Canada’s defence sector faces unique threats and challenges. From the growing number of cyber-attacks on the federal government to the country’s vast underserved regions, mission-critical government services across the country require networks with unparalleled resilience, availability and security.  As a wholesale network operator specialized in the deployment of MEF Certified Carrier Ethernet networks, WireIE is the provider of choice for mission-critical underserved network requirements.

In 2007, Rob Barlow created WireIE because he saw a gap in bringing high-availability network services to underserved markets where government assets and large enterprises need to function with the speed and reliability of those in major Canadian cities. The company addresses this need by working with its partners to deliver networks with unparalleled availability and ultra-low latency to enterprises and government installations of all sizes across Canada’s underserved regions.  WireIE’s MEF Certified Ethernet 2.0 certification gives its customers performance assurance that their applications and network data will run without interruption and to the highest standards of performance.

In 2016, WireIE worked with Tier 1 Canadian partners to replace the legacy service at a major NAV Canada radar station on Mt. Wallensteen, located 20 kilometres west of Salmon Arm, British Columbia. WireIE was the partner of choice since the station site is located two kilometers above the nearby community and is inaccessible during the harsh winter months. As a result, it was uneconomical to complete the upgrades using fiber technology. Even though the site could only be accessed via helicopter, WireIE successfully completed the installation of 10Mbps Ethernet service, exceeding the client’s expectations. The new network infrastructure provides the station with the redundancy and reliability necessary to ensure safe plane-to-ground voice communication for the many trans-Pacific flights coming into Canada on a daily basis.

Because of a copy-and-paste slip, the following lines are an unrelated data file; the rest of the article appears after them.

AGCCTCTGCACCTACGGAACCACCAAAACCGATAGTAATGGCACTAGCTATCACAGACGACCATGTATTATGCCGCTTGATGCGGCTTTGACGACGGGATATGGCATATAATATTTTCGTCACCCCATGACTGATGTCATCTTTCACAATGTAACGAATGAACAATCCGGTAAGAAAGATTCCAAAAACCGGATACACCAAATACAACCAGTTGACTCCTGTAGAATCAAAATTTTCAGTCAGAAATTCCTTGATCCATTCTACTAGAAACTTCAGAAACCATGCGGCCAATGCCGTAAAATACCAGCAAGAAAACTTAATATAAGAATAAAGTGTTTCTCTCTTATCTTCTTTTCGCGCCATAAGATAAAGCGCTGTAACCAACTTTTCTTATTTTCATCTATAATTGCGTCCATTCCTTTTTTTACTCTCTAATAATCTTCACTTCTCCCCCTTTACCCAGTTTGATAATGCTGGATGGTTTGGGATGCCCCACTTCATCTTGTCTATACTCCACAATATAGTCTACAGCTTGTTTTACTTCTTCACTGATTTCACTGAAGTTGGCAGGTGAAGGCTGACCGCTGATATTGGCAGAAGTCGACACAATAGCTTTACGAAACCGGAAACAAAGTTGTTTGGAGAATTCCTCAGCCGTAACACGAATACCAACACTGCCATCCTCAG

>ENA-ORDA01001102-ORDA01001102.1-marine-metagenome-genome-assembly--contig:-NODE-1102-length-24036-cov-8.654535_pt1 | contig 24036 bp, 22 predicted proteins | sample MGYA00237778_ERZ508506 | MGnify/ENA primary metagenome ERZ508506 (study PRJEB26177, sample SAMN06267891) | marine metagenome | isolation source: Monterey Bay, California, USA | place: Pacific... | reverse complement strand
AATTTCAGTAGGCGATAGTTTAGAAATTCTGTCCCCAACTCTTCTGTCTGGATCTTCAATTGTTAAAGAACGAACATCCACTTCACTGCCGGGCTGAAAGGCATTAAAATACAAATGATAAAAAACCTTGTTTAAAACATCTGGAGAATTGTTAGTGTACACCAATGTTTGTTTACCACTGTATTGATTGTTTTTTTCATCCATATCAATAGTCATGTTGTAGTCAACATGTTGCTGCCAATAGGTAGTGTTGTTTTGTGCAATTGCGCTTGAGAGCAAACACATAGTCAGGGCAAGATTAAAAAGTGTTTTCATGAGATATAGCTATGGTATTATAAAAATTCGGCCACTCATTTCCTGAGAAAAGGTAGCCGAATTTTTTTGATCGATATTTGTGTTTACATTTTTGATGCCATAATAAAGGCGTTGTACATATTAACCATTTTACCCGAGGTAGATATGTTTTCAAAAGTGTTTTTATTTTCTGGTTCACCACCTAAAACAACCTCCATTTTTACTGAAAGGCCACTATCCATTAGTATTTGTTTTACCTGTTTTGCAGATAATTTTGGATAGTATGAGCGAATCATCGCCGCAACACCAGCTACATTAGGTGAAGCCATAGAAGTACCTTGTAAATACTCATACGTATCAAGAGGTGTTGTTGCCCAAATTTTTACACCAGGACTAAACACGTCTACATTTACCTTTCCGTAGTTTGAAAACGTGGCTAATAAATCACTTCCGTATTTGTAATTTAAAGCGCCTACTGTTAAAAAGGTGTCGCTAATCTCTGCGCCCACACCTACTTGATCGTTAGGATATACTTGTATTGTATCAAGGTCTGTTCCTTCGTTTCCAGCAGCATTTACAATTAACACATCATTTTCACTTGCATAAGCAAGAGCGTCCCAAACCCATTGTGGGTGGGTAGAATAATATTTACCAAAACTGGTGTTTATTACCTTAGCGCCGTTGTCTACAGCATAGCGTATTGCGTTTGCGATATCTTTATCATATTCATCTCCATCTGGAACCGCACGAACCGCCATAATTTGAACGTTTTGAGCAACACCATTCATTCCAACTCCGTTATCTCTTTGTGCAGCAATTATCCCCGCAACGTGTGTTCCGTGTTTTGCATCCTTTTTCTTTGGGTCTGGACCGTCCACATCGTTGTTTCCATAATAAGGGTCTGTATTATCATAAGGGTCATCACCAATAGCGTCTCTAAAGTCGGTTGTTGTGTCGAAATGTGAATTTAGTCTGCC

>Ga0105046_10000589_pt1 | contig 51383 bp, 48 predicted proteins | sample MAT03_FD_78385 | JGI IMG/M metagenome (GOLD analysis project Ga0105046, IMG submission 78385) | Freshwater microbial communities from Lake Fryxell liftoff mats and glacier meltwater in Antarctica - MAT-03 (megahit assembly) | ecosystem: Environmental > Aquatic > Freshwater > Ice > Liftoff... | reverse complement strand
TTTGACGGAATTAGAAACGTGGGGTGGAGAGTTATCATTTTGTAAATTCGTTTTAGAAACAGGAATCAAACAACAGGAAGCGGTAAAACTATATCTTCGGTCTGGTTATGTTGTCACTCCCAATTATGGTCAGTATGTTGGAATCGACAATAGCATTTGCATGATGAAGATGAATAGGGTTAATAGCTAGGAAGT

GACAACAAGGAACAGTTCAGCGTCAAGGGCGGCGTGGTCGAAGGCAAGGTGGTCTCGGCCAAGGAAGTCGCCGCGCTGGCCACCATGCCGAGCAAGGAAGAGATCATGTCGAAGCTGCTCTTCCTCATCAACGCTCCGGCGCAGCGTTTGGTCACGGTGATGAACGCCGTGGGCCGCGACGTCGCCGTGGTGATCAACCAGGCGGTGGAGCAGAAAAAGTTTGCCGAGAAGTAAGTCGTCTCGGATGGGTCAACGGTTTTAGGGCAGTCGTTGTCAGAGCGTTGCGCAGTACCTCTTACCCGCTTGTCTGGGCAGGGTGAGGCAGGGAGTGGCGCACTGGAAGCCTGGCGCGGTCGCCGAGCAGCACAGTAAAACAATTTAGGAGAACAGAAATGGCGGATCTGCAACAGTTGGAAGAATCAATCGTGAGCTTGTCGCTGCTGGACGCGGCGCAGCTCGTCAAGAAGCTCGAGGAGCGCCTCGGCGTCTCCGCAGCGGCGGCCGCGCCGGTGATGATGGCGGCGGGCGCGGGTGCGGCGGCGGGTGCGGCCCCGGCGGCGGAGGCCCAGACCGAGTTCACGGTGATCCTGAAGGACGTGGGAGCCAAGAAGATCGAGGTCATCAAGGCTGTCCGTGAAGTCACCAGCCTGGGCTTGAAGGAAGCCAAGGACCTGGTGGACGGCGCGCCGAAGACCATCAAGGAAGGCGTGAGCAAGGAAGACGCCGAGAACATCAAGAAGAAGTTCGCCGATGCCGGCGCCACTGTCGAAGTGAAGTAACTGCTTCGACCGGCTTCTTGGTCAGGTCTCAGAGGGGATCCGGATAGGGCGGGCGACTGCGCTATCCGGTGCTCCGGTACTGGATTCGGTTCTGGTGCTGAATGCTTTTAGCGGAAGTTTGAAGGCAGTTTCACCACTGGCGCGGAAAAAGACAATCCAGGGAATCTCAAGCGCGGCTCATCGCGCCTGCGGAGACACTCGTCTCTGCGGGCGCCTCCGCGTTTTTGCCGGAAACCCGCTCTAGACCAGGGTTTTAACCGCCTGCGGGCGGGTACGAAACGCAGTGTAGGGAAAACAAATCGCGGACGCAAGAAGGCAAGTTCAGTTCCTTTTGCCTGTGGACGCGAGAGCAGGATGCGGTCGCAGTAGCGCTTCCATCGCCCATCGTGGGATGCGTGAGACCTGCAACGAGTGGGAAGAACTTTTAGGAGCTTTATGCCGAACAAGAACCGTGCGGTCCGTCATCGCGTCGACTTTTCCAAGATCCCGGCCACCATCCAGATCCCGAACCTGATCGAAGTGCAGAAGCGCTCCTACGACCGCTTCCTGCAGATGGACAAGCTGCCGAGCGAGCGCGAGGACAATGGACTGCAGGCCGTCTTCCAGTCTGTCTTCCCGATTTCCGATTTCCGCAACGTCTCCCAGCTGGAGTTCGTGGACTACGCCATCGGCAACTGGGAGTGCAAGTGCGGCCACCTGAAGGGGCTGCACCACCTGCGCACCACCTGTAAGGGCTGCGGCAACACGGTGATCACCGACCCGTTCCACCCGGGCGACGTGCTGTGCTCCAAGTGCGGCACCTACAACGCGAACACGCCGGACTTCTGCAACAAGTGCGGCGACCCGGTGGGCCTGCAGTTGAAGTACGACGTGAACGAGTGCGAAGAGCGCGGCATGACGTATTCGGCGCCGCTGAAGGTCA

This year, the Canadian Security Intelligence Service (CSIS) reported that the federal government faces serious cyber-attacks on a daily basis. As the capabilities of state-sponsored hackers and terrorist groups increase, secure networks for government assets in underserved regions become a high priority. The reliable and trusted service that WireIE delivers can be used for all types of assets that are crucial to the security of Canadians. Already working on behalf of fourteen government departments, WireIE is excited to offer its innovative, best-in-class services in support of the Canadian defence sector’s needs.  For more information on WireIE’s services, visit their resource centre here.

The article entitled, “Canada’s Digital Divide” by Iain Marlow and Jacquie McNish appeared in Saturday, April 3, 2010′s Globe & Mail Report on Business section.

This is a passionate topic for us at WireIE so our President & CEO Rob Barlow decided to write a letter to the editor, as well as participate in the live blog discussion on Monday, April 5, 2010.

Our Letter to the Editor:

I read with great interest your article “Canada’s Digital Divide” by Iain Marlow and Jacquie McNish.

While referring to the time required to load a static web page serves well at making an important point, it is important to note that the accelerating trend toward the consumption of Internet-delivered rich multimedia will place significantly greater demands on networks going forward.  The bandwidth problem certainly isn’t going away and is indeed, becoming a greater challenge in rural areas.

There are a number of tools that can address the rural broadband disadvantage.  WiMAX, for example, is a broadband wireless technology that has proven itself in bridging the digital divide in many parts of the world. In fact, there are over 500 WiMAX networks in over 145 countries.  Many of these of these are in the developing world, meaning that rural Canada many actually lag certain areas of the rural developing world.

I propose the Federal government do an inventory of available broadband wireless technologies (such as WiMAX) and establish policies that make rural deployment a more profitable venture.  The barriers need to be reviewed so this productivity and economic disadvantage to rural areas can be resolved for good.  For example, backhaul license fees make many rural deployment business models not feasible. These, and other related fees need to be factored into the discussion in light of the fact the rural disadvantage is affecting Canada’s GDP.

Rob Barlow

President & CEO

WireIE Holdings International Inc.